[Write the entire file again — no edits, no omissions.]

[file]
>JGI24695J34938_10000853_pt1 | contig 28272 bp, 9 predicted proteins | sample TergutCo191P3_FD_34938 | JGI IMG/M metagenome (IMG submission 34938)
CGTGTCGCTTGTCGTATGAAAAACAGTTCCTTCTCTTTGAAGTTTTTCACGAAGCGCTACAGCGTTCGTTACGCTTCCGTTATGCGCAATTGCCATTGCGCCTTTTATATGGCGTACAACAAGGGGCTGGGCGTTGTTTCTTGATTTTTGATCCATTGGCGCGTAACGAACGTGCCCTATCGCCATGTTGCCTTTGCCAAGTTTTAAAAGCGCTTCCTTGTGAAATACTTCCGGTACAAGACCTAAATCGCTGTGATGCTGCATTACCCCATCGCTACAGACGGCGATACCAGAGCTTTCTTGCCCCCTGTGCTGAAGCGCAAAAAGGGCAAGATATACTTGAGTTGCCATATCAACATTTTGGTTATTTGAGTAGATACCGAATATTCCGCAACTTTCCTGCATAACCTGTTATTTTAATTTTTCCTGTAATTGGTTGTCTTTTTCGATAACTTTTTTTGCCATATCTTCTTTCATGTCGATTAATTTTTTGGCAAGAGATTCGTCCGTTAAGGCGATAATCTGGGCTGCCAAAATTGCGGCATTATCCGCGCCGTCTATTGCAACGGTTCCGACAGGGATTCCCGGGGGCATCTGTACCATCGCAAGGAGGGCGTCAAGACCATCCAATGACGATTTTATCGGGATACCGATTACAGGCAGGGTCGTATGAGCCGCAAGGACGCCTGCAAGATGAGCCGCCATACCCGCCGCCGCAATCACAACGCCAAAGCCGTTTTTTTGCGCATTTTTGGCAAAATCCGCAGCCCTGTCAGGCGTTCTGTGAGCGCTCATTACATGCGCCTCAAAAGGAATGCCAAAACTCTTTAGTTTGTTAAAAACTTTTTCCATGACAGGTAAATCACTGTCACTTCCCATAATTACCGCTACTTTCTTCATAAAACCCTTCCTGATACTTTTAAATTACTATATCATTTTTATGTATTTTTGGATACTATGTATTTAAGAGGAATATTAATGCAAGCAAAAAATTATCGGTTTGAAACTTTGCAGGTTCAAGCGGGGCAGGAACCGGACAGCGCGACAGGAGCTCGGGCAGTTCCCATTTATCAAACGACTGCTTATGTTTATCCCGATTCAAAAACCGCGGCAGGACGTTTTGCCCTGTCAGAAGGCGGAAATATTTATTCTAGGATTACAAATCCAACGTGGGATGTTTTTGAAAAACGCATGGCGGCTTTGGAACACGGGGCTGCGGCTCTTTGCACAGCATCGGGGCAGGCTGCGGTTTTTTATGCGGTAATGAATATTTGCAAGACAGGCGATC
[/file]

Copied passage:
>JGI24695J34938_10000853_pt1 | contig 28272 bp, 9 predicted proteins | sample TergutCo191P3_FD_34938 | JGI IMG/M metagenome (IMG submission 34938)
CGTGTCGCTTGTCGTATGAAAAACAGTTCCTTCTCTTTGAAGTTTTTCACGAAGCGCTACAGCGTTCGTTACGCTTCCGTTATGCGCAATTGCCATTGCGCCTTTTATATGGCGTACAACAAGGGGCTGGGCGTTGTTTCTTGATTTTTGATCCATTGGCGCGTAACGAACGTGCCCTATCGCCATGTTGCCTTTGCCAAGTTTTAAAAGCGCTTCCTTGTGAAATACTTCCGGTACAAGACCTAAATCGCTGTGATGCTGCATTACCCCATCGCTACAGACGGCGATACCAGAGCTTTCTTGCCCCCTGTGCTGAAGCGCAAAAAGGGCAAGATATACTTGAGTTGCCATATCAACATTTTGGTTATTTGAGTAGATACCGAATATTCCGCAACTTTCCTGCATAACCTGTTATTTTAATTTTTCCTGTAATTGGTTGTCTTTTTCGATAACTTTTTTTGCCATATCTTCTTTCATGTCGATTAATTTTTTGGCAAGAGATTCGTCCGTTAAGGCGATAATCTGGGCTGCCAAAATTGCGGCATTATCCGCGCCGTCTATTGCAACGGTTCCGACAGGGATTCCCGGGGGCATCTGTACCATCGCAAGGAGGGCGTCAAGACCATCCAATGACGATTTTATCGGGATACCGATTACAGGCAGGGTCGTATGAGCCGCAAGGACGCCTGCAAGATGAGCCGCCATACCCGCCGCCGCAATCACAACGCCAAAGCCGTTTTTTTGCGCATTTTTGGCAAAATCCGCAGCCCTGTCAGGCGTTCTGTGAGCGCTCATTACATGCGCCTCAAAAGGAATGCCAAAACTCTTTAGTTTGTTAAAAACTTTTTCCATGACAGGTAAATCACTGTCACTTCCCATAATTACCGCTACTTTCTTCATAAAACCCTTCCTGATACTTTTAAATTACTATATCATTTTTATGTATTTTTGGATACTATGTATTTAAGAGGAATATTAATGCAAGCAAAAAATTATCGGTTTGAAACTTTGCAGGTTCAAGCGGGGCAGGAACCGGACAGCGCGACAGGAGCTCGGGCAGTTCCCATTTATCAAACGACTGCTTATGTTTATCCCGATTCAAAAACCGCGGCAGGACGTTTTGCCCTGTCAGAAGGCGGAAATATTTATTCTAGGATTACAAATCCAACGTGGGATGTTTTTGAAAAACGCATGGCGGCTTTGGAACACGGGGCTGCGGCTCTTTGCACAGCATCGGGGCAGGCTGCGGTTTTTTATGCGGTAATGAATATTTGCAAGACAGGCGATC